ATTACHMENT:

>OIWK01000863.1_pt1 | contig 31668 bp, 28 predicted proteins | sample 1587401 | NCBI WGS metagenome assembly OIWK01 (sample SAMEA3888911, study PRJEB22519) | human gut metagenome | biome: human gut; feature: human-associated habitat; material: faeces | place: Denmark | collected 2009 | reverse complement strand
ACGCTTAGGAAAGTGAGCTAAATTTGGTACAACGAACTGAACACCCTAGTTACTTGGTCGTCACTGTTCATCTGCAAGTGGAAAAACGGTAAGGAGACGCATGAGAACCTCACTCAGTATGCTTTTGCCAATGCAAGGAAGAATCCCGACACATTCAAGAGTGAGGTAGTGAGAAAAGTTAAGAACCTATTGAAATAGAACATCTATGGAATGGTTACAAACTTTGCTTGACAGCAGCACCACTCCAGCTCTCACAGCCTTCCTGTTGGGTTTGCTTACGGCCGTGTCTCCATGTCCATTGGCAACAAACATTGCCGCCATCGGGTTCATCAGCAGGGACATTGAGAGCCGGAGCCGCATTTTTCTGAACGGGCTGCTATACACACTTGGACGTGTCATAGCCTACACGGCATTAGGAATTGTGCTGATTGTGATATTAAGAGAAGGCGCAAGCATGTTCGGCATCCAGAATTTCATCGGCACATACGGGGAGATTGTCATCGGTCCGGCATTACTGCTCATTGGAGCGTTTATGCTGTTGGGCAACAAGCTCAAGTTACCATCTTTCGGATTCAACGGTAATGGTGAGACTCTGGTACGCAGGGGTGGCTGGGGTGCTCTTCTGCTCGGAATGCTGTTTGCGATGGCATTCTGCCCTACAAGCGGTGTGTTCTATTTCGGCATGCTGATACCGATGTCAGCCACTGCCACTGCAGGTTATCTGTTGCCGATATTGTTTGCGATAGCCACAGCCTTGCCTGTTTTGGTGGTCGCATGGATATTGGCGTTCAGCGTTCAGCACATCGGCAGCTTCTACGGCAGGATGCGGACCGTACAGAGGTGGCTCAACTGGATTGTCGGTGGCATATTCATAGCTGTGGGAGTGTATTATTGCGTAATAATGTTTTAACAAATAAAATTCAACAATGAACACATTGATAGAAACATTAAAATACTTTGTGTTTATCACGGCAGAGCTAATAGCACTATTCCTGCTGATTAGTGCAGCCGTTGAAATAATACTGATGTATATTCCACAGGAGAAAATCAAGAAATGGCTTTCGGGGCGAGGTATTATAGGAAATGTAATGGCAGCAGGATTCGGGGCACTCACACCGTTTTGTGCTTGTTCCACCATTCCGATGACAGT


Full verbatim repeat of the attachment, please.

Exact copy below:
>OIWK01000863.1_pt1 | contig 31668 bp, 28 predicted proteins | sample 1587401 | NCBI WGS metagenome assembly OIWK01 (sample SAMEA3888911, study PRJEB22519) | human gut metagenome | biome: human gut; feature: human-associated habitat; material: faeces | place: Denmark | collected 2009 | reverse complement strand
ACGCTTAGGAAAGTGAGCTAAATTTGGTACAACGAACTGAACACCCTAGTTACTTGGTCGTCACTGTTCATCTGCAAGTGGAAAAACGGTAAGGAGACGCATGAGAACCTCACTCAGTATGCTTTTGCCAATGCAAGGAAGAATCCCGACACATTCAAGAGTGAGGTAGTGAGAAAAGTTAAGAACCTATTGAAATAGAACATCTATGGAATGGTTACAAACTTTGCTTGACAGCAGCACCACTCCAGCTCTCACAGCCTTCCTGTTGGGTTTGCTTACGGCCGTGTCTCCATGTCCATTGGCAACAAACATTGCCGCCATCGGGTTCATCAGCAGGGACATTGAGAGCCGGAGCCGCATTTTTCTGAACGGGCTGCTATACACACTTGGACGTGTCATAGCCTACACGGCATTAGGAATTGTGCTGATTGTGATATTAAGAGAAGGCGCAAGCATGTTCGGCATCCAGAATTTCATCGGCACATACGGGGAGATTGTCATCGGTCCGGCATTACTGCTCATTGGAGCGTTTATGCTGTTGGGCAACAAGCTCAAGTTACCATCTTTCGGATTCAACGGTAATGGTGAGACTCTGGTACGCAGGGGTGGCTGGGGTGCTCTTCTGCTCGGAATGCTGTTTGCGATGGCATTCTGCCCTACAAGCGGTGTGTTCTATTTCGGCATGCTGATACCGATGTCAGCCACTGCCACTGCAGGTTATCTGTTGCCGATATTGTTTGCGATAGCCACAGCCTTGCCTGTTTTGGTGGTCGCATGGATATTGGCGTTCAGCGTTCAGCACATCGGCAGCTTCTACGGCAGGATGCGGACCGTACAGAGGTGGCTCAACTGGATTGTCGGTGGCATATTCATAGCTGTGGGAGTGTATTATTGCGTAATAATGTTTTAACAAATAAAATTCAACAATGAACACATTGATAGAAACATTAAAATACTTTGTGTTTATCACGGCAGAGCTAATAGCACTATTCCTGCTGATTAGTGCAGCCGTTGAAATAATACTGATGTATATTCCACAGGAGAAAATCAAGAAATGGCTTTCGGGGCGAGGTATTATAGGAAATGTAATGGCAGCAGGATTCGGGGCACTCACACCGTTTTGTGCTTGTTCCACCATTCCGATGACAGT